Flexibility in teaching and learning can be found in part time study, casual teaching, online learning, assessment of prior learning, & more


Flexible learning encompasses any effort concerned with increasing a person’s choice, convenience, and personalisation when teaching or learning a subject. It can be as simple as offering a subject part time or through night classes, where it is normally full time in working hours. Or it can be as complicated as offering an assessment of prior learning and experience so as to accelerate someone through a program. Many people interested in flexible learning have tended to focus on how online learning can improve flexibility, such as it being a form of distance learning.


Some courses and many learning activities can benefit from more flexibility in involvement. Teachers and students can avoid long commutes, or even complete relocation if activities that require face to face interaction are brought together in timing and complemented by extensive online preparation and debriefing.

Many people are attempting to juggle multiple commitments while studying, mature aged career changers for example, or a younger student having to work to meet living costs. Flexibility in the timings and locations of learning activities can offer people such as these more options on their commitments. The same can be said for teachers too.

Some people have extensive experience relevant to the field of study, and might appreciate an opportunity to demonstrate these before enrolling in a course or program if it meant they might get through the course quicker or with less expense.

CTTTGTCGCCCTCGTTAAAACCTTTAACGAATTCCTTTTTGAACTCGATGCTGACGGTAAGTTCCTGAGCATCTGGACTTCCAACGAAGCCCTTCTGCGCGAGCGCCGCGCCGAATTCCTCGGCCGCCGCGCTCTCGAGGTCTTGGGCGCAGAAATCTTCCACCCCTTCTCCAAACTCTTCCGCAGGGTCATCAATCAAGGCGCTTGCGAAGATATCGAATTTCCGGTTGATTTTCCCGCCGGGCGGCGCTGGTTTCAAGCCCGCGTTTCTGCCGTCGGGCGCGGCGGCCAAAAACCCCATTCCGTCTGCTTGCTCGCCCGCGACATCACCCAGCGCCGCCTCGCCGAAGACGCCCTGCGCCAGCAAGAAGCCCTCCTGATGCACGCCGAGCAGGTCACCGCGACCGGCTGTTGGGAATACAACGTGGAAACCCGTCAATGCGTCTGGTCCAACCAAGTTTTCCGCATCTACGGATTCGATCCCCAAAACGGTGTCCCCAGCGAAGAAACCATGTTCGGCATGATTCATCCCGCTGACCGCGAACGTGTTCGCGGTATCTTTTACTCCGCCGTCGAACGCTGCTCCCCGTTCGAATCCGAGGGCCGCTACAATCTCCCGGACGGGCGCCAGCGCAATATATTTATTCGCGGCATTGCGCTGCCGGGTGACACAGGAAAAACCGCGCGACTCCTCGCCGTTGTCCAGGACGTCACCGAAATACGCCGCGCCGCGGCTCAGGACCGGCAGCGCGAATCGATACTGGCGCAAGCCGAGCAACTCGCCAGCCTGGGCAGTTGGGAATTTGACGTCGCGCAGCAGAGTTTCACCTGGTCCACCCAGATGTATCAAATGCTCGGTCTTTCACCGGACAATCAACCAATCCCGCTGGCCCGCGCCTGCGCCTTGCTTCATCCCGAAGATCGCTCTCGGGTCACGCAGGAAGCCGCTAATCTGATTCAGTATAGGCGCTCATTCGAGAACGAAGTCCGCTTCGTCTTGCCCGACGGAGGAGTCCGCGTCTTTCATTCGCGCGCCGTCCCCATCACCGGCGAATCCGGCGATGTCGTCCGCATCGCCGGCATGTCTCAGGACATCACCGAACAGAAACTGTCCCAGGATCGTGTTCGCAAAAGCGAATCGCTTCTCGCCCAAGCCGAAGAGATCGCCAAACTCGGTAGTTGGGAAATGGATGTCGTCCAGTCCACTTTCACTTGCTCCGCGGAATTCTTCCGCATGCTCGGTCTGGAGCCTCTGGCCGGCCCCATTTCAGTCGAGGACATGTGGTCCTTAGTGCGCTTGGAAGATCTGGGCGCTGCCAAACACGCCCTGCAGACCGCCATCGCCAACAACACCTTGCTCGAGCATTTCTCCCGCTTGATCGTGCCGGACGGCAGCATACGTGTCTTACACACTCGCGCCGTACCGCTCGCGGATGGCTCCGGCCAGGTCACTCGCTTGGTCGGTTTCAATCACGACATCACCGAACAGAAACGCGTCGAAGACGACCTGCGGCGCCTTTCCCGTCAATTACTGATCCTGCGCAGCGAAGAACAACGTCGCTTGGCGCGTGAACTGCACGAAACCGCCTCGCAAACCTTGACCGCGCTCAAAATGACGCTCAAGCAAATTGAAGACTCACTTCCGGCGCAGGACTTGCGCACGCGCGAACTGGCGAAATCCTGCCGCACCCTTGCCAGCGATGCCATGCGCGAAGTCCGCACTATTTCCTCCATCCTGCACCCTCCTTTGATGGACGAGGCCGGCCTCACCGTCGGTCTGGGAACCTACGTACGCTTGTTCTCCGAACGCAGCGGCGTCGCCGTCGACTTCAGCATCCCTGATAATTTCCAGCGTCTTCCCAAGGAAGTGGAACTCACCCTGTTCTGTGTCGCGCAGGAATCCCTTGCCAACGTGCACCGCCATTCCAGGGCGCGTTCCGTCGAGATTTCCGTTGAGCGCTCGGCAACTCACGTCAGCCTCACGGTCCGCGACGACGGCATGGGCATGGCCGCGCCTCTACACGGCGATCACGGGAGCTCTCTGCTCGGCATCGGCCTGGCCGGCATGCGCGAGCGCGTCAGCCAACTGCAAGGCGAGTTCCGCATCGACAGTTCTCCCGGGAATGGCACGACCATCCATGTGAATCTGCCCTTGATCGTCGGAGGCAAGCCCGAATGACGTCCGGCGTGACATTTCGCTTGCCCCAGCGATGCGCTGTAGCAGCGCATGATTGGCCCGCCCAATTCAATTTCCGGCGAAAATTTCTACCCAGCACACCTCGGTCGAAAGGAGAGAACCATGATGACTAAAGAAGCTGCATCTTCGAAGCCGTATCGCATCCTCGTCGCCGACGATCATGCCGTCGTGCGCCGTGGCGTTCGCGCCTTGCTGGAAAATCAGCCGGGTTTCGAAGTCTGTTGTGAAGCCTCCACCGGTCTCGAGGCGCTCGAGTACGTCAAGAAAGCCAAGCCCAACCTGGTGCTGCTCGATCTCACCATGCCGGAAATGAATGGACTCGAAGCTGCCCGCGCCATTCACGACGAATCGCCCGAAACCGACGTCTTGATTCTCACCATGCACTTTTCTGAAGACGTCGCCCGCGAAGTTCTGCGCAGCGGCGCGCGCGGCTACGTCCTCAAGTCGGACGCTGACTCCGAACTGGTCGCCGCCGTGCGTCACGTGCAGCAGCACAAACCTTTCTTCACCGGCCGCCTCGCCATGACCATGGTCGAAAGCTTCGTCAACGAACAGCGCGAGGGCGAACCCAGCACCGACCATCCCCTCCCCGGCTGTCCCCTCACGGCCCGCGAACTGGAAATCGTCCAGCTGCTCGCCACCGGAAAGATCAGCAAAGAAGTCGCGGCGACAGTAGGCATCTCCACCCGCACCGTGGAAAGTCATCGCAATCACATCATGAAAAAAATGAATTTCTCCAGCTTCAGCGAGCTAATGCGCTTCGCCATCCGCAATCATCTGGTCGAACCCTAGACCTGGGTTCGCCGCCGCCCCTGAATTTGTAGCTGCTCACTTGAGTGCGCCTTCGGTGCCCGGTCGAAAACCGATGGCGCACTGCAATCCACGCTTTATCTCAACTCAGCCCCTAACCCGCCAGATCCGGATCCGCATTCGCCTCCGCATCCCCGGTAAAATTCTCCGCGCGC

How we design for these and many other needs really depends on what we’re trying to do. It can be helpful to do a Personas activity followed by a Course Mapping to help refine the objectives of the design. Some things such as a flexible assessment arrangement will need consultation with a Course Coordinator, Associate Dean Academic and a Senior Learning Advisor in Teaching and Learning.



  1. Hangouts on Air to create instructional videos (School of Media and Communication)
  2. Online portfolios for professional communicators (School of Media and Communication)
  3. Teaching assistant Youtube channel (School of Fashion and Textiles)
  4. Networked Learning through Social Media (School of Fashion and Textiles)
  5. Video in microlearning content (School of Media and Communication)
  6. Using a smartphone and Youtube to create and distribute instructional videos (School of Fashion and Textiles)
  7. Google+ Communities for augmented classrooms (School of Media and Communication)

Featured image: by Horia Varlan via Visual hunt / CC BY